There is currently some talk of global economic collapse being imminent. (See for instance Complex Systems Collide, Markets Crash). The basic thesis is that interactions between the world and the economy can cause the economy to switch into a different mode of operating.
Things are looking bad at the moment. The stock markets are replaying 1929 with eerie precision:
But how bad is it? There are several weak points: most large corporations are up to their ears in debt, eurodollars are getting ever harder to obtain, eurodollars are lacking collateral, over $2 trillion of corporate bonds mature annually, the oil price is below the break even level for Russia and Saudi Arabia.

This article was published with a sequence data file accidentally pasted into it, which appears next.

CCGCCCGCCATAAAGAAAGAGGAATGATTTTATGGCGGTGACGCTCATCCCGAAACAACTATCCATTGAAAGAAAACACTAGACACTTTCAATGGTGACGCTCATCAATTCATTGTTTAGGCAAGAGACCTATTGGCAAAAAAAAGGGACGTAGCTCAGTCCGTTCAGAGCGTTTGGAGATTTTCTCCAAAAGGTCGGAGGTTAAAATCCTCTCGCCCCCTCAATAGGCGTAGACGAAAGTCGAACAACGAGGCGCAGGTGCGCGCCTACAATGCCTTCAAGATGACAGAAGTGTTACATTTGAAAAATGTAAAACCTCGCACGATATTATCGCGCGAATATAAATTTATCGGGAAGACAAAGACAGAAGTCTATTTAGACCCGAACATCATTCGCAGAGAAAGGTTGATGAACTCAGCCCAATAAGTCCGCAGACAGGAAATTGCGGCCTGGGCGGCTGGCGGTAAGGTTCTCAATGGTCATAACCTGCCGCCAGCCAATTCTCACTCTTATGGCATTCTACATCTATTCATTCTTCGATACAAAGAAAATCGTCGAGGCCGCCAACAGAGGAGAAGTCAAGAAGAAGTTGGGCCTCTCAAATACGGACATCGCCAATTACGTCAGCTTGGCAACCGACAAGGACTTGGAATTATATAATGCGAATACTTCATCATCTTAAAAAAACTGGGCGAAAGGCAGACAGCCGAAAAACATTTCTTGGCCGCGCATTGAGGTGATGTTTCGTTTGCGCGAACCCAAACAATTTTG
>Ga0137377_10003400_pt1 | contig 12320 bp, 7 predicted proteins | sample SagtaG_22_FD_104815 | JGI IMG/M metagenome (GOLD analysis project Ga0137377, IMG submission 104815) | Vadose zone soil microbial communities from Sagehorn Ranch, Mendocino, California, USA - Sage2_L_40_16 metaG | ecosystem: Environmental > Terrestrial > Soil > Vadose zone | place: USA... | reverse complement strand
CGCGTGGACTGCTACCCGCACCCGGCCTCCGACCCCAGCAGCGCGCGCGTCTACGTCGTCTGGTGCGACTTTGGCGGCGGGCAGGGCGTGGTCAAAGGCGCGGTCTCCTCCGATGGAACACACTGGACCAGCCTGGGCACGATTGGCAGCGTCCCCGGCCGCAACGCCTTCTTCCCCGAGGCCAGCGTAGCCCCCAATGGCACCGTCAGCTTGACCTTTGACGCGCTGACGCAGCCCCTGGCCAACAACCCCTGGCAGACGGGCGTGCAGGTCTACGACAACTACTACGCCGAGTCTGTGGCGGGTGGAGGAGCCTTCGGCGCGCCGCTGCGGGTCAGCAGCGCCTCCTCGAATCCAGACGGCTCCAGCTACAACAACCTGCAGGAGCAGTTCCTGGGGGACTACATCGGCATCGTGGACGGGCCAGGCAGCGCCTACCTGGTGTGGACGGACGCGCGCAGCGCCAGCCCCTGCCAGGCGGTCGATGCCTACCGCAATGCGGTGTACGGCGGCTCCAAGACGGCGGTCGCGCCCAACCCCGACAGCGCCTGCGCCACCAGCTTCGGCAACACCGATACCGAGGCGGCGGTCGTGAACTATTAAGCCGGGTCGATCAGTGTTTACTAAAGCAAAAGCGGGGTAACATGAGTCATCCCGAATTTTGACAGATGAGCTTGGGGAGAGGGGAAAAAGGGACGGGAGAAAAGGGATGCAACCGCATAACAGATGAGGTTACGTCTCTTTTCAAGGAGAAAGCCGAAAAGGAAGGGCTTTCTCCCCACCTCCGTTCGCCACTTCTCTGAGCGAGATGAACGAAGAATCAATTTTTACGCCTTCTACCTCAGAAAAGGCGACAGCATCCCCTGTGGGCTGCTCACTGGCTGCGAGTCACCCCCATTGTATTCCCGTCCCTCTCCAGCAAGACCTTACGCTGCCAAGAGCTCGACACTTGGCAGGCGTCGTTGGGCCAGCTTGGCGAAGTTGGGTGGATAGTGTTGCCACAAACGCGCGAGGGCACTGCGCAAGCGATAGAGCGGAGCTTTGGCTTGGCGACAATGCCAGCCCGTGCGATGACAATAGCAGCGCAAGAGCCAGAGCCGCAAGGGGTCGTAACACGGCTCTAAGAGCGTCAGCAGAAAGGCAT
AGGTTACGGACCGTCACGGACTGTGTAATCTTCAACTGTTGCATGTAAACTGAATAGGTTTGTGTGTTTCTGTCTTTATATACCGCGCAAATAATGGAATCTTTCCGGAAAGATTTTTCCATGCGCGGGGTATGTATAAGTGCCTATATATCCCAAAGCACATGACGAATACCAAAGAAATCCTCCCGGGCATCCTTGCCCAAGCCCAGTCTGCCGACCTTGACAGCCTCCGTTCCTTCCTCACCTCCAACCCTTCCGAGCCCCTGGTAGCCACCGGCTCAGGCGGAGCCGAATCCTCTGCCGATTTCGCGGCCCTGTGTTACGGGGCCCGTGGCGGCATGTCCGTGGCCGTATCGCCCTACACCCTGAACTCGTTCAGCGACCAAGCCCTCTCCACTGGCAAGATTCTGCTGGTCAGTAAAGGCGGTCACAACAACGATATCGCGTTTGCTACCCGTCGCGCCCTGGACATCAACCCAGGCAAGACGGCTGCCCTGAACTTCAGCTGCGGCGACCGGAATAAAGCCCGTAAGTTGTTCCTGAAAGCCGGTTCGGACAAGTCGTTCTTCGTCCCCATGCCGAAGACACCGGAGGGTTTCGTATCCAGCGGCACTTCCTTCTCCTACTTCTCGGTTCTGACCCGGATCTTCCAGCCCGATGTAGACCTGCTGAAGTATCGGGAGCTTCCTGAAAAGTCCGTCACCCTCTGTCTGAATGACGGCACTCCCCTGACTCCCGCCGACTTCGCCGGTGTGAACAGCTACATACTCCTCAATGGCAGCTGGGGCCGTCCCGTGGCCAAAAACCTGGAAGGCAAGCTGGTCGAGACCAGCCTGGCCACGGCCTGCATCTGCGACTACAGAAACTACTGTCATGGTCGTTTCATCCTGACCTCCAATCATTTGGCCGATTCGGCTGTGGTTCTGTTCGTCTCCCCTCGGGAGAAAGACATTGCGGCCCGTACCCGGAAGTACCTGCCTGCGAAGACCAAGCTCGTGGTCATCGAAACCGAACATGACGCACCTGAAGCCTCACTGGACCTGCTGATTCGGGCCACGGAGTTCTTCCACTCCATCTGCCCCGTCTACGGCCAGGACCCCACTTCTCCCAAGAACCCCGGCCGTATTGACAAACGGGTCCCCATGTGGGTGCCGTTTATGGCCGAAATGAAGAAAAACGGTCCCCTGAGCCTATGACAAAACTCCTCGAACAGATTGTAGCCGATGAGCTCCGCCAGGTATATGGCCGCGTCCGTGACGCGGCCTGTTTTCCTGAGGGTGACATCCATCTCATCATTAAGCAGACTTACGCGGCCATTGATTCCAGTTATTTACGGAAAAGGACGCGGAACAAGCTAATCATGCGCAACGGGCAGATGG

There is an interesting title to the graph below that summarises the complacency of most of the finance industry “Global debt has grown from $97 trn to $169 trn since the crisis but has been stable relative to world GDP since 2014”:
Global debt has grown from $97 trillion in 2007 to $169 trillion in 2017, a 60% rise. But apparently this is OK because global GDP has grown. Global GDP did not rise by 60% from 2007 to 2017 but by about 30% from $58 to $80 trn. We would have nothing to fear if major, unforeseen events, Black Swans did not exist.